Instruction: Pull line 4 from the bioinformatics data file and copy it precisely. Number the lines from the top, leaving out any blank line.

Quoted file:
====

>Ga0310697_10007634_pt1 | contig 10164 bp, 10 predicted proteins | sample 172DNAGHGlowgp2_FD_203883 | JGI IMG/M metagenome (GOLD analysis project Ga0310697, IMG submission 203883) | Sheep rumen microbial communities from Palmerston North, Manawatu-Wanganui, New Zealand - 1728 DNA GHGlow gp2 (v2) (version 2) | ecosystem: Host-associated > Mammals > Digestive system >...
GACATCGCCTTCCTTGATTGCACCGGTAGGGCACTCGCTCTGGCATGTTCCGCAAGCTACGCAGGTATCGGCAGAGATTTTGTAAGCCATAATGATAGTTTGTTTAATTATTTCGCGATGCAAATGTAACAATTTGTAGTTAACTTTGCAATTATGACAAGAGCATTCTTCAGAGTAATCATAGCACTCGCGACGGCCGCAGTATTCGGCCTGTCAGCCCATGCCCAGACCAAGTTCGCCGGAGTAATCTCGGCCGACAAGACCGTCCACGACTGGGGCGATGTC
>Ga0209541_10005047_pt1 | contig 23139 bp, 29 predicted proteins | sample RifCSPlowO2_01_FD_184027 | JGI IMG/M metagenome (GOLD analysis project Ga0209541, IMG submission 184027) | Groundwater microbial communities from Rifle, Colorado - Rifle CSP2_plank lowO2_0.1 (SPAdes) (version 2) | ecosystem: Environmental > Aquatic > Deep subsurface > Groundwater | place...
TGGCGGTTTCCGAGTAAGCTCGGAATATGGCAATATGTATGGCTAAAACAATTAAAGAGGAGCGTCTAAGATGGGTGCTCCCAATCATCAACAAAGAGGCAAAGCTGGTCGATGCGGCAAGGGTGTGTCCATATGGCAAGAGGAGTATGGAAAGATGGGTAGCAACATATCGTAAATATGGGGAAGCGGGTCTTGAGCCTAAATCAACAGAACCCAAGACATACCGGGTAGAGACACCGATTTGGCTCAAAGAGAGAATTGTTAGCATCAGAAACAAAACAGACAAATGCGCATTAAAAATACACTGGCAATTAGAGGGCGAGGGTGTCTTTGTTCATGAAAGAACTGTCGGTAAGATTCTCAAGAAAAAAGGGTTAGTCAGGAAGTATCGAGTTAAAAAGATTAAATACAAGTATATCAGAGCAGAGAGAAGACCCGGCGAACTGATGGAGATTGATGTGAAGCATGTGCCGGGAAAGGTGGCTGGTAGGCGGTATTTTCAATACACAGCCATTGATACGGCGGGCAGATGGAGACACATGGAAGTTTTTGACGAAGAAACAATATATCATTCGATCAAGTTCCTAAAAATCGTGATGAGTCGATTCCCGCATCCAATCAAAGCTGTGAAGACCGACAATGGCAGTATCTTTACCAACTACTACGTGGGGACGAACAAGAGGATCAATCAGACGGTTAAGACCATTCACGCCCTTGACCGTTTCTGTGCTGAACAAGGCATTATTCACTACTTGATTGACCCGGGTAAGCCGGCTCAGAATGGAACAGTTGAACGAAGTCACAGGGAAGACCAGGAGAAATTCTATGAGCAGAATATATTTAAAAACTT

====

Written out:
TGGCGGTTTCCGAGTAAGCTCGGAATATGGCAATATGTATGGCTAAAACAATTAAAGAGGAGCGTCTAAGATGGGTGCTCCCAATCATCAACAAAGAGGCAAAGCTGGTCGATGCGGCAAGGGTGTGTCCATATGGCAAGAGGAGTATGGAAAGATGGGTAGCAACATATCGTAAATATGGGGAAGCGGGTCTTGAGCCTAAATCAACAGAACCCAAGACATACCGGGTAGAGACACCGATTTGGCTCAAAGAGAGAATTGTTAGCATCAGAAACAAAACAGACAAATGCGCATTAAAAATACACTGGCAATTAGAGGGCGAGGGTGTCTTTGTTCATGAAAGAACTGTCGGTAAGATTCTCAAGAAAAAAGGGTTAGTCAGGAAGTATCGAGTTAAAAAGATTAAATACAAGTATATCAGAGCAGAGAGAAGACCCGGCGAACTGATGGAGATTGATGTGAAGCATGTGCCGGGAAAGGTGGCTGGTAGGCGGTATTTTCAATACACAGCCATTGATACGGCGGGCAGATGGAGACACATGGAAGTTTTTGACGAAGAAACAATATATCATTCGATCAAGTTCCTAAAAATCGTGATGAGTCGATTCCCGCATCCAATCAAAGCTGTGAAGACCGACAATGGCAGTATCTTTACCAACTACTACGTGGGGACGAACAAGAGGATCAATCAGACGGTTAAGACCATTCACGCCCTTGACCGTTTCTGTGCTGAACAAGGCATTATTCACTACTTGATTGACCCGGGTAAGCCGGCTCAGAATGGAACAGTTGAACGAAGTCACAGGGAAGACCAGGAGAAATTCTATGAGCAGAATATATTTAAAAACTT